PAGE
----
They ought to have a new Mama, but when? That is the rub.

Now Norman's Ma, dame Harrison, we must not pass her by,
In fact we could not very well, indeed, we shall not try;
She watches wisely over things and keeps them well in hand,
And that is just the reason why they have such goodly land.

They've had their share of company, her son from Everett came,
And brought his wife and Frances, but Win' he was quite lame;
but with dame Edward's cooking, which he lived on for a spell,
In just two weeks he started home, both active, strong and well.

Now one more visitor arrived, and if put to the test,
We think that Norman Edwards liked her just a bit the best;
I will not now her name unfold, but surely you cant fail,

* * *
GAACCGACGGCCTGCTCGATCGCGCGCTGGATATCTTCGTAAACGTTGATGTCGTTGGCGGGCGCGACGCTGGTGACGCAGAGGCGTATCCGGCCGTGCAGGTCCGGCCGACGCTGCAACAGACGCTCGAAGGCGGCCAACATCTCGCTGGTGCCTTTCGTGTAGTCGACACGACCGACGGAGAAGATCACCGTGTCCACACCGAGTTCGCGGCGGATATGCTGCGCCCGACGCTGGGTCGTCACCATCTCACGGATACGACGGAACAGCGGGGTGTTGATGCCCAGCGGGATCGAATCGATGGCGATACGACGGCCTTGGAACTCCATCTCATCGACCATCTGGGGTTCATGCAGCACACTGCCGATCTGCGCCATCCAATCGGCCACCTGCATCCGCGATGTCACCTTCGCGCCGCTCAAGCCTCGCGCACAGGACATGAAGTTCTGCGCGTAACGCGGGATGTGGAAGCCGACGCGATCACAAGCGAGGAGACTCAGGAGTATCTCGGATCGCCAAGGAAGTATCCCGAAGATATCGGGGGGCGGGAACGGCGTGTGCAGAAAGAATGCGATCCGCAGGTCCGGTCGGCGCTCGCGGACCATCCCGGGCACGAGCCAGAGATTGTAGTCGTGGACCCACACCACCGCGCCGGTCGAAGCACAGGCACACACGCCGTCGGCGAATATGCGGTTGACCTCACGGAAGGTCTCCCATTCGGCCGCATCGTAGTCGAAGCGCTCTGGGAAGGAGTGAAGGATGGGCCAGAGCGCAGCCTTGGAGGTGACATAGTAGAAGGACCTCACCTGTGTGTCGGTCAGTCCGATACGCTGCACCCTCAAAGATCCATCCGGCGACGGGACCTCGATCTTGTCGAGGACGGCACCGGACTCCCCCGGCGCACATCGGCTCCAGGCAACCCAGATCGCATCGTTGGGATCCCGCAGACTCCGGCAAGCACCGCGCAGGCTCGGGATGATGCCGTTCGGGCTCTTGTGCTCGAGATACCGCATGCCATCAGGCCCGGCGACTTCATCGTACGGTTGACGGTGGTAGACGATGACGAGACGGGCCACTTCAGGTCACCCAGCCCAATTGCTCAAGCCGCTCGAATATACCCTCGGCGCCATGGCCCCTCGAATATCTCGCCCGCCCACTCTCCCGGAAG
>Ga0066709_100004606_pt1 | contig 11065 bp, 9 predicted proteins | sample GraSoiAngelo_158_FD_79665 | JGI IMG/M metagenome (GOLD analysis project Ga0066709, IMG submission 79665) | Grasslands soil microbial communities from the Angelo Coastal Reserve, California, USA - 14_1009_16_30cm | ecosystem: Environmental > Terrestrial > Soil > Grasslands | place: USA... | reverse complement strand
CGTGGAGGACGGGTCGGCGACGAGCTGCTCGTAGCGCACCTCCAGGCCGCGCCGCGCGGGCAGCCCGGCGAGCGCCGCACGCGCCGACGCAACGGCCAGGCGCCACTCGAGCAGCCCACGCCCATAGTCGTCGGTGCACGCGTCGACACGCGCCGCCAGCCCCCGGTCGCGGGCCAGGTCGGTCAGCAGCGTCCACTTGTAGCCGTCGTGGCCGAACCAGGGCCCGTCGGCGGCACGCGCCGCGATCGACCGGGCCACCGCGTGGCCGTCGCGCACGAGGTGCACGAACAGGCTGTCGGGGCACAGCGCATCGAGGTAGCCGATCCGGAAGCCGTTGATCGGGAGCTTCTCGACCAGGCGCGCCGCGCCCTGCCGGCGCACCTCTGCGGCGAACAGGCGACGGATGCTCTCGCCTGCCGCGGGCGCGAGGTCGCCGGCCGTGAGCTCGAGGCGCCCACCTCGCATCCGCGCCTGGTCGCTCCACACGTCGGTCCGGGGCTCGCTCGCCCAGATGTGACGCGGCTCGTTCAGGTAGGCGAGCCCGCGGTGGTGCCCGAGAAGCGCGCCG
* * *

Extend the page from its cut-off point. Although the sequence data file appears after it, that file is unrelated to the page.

You know who caught Potato Bugs and put them in a pail.

A certain Mr Leighton, was quite handy round the place,
He helped make hay and in repairs, he set a rapid pace;
He loved his pipe, also his wife and played croquet quite well,
But travelled fastest when he heard the welcome dinner bell.

His wife also was very cute in everything she did,
And was so very small, that strangers thought she was a kid;
A Lawyer and a Sheriff tried to cross examine her,
But soon found out their questionings they might as well defer.


I'd like to tell you several things, if only I had space,
About the Jordan folks, who came from an old, sturdy race;
Suffice to say, that Willard has a wife, and children three,
A Mother and a sister too, who make the family.

Now sister Ethel means it, when she says I wont or will,
She made a threat a while ago, that keeps our pen most still;
If you dare write much about me, this is what I'll surely do,
Just get my mother, who is smart, to write something of you.

Miss Jordan is a teacher and but few could fill her place,